Any stray dog found in a small community is going to lead to some nervous residents. The fear is even worse when it’s a large breed with a bad reputation, whether or not that reputation is founded, like in this case.
Sergeant Gary Carter was in Arlington on an unrelated call, when residents of the area flagged him down and told him about a vicious pit bull that had been following people around. After calling for back-up, the Sergeant searched the scene until he found the pit bull in question.
Recently, the Arlington Police Department offered training to their officers, teaching them how to recognize the mood and personality of dogs. It was an attempt to minimize incidents involving dogs of all breeds being dealt with aggressively when they really just need help.
Whether it’s because of the recent training, or because Sgt. Carter is an animal lover, he knew what he was up against when he found the ‘vicious’ pit bull.
The pit bull was wagging its tail and panting, leading Sgt. Carter to conclude that the dog wasn’t aggressive; he was simply thirsty and lost.
With the fear of being attacked behind him, Sgt. Carter attempted to approach the pit bull. It immediately ran away, seeking sanctuary in the backyard of a house. The Sergeant didn’t have to wait long for the pit bull to come back, though, as it was immediately chased out… by a tiny Chihuahua.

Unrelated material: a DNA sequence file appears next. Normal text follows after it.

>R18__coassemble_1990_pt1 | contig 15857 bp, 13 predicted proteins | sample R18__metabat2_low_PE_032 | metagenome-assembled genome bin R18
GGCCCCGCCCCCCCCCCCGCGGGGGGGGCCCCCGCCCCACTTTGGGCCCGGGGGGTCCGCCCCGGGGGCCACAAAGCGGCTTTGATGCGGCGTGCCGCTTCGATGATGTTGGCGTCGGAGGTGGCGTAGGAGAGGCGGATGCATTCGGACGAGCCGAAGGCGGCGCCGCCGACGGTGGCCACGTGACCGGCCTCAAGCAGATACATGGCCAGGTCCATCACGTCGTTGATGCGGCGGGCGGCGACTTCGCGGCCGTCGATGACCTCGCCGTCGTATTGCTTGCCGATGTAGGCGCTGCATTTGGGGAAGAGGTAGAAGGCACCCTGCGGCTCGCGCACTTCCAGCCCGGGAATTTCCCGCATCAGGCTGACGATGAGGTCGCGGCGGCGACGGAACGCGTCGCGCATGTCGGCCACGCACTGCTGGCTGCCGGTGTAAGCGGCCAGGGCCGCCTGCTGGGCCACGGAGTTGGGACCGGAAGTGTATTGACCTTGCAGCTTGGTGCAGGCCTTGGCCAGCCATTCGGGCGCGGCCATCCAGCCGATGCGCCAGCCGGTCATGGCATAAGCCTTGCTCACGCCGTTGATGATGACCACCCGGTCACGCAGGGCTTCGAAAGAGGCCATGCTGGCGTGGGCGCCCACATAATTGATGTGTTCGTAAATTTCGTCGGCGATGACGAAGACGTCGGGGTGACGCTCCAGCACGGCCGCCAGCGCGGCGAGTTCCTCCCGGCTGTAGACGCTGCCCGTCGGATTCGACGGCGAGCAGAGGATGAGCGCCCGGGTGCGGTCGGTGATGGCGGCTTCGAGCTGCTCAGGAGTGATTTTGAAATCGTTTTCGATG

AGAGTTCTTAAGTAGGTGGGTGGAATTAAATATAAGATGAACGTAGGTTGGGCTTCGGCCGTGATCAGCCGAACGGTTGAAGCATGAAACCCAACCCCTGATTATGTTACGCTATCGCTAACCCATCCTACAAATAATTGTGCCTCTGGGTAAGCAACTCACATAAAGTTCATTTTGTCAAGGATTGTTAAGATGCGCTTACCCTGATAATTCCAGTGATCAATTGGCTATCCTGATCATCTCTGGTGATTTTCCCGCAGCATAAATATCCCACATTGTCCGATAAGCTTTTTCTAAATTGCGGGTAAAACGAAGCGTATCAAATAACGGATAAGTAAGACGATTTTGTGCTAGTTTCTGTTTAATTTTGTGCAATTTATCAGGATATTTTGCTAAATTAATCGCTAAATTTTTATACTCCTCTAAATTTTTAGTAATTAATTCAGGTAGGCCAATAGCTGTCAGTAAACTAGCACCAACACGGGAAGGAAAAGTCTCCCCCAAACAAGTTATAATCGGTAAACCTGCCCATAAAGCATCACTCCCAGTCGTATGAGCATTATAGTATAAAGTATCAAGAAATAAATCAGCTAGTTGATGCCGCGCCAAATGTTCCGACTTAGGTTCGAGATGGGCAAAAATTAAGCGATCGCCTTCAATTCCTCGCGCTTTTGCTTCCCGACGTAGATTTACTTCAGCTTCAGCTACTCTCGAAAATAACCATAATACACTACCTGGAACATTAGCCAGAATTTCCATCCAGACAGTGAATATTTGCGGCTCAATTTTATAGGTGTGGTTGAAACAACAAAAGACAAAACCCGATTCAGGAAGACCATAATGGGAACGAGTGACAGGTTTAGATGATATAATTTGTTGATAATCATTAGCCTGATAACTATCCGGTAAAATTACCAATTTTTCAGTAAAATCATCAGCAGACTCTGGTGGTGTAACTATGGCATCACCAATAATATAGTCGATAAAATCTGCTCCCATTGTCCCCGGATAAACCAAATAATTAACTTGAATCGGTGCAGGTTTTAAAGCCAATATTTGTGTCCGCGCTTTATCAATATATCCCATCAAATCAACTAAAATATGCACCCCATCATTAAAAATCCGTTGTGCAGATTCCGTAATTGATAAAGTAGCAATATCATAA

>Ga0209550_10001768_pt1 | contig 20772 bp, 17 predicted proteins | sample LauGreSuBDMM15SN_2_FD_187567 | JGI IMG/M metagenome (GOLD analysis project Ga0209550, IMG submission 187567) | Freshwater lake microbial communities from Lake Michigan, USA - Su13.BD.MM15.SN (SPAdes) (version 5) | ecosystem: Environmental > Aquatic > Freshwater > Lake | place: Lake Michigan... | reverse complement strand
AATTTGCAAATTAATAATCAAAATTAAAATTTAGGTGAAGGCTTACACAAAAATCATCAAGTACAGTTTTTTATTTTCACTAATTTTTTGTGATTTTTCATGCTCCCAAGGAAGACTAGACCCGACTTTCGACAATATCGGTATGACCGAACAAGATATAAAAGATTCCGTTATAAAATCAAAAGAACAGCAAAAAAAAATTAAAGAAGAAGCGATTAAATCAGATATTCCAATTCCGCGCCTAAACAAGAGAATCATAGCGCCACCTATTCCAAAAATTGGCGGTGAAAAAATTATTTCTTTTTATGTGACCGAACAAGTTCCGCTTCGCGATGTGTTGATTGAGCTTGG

“He ran right to me, like ‘Help me, help me! This monster is going to eat me!'” Sgt. Carter said.
Once the pit bull was free of the territorial Chihuahua, Sgt. Carter and his back-up, Patrol Officer Heather Gibson, were able to lure him into the back of a patrol car with some affection and a protein bar.
“This is exactly the type of compassion we love to see our employees exhibit and credit their good judgment and our significant investment that our organization has made in providing training to officers on how to deal with dogs,” said Arlington Police Chief Will D. Johnson.
“People, unfortunately, when they see a pit bull, they don’t see a lost dog,” said Sgt. Carter. “They see something that in their mind is extremely dangerous.”
Regardless of the reputation of a breed, any stray animal can wind up being aggressive. The residents of the area might have been wrong about this pit bull, but they did the right thing in notifying an officer. It was lucky that the APD gave their officers enough training that the pit bull wasn’t immediately seen as a threat based on breed stigma.
“It makes me feel good that I’ve had that kind of a positive response,” said Carter. “Maybe people can realize that first of all, not all big dogs are dangerous and second of all, not all police officers are out to shoot big dogs.”
The pit bull that was rescued is named Jeffrey and had a microchip. Officials were able to reunite the newly adopted pit bull with his owner, who said the dog had escaped through his fence.
According to WFAA News 8, they asked the owner if he’d gotten the pit bull as a guard dog. He replied that he’d rather get a Chihuahua for that.
[ Image courtesy of NBC ]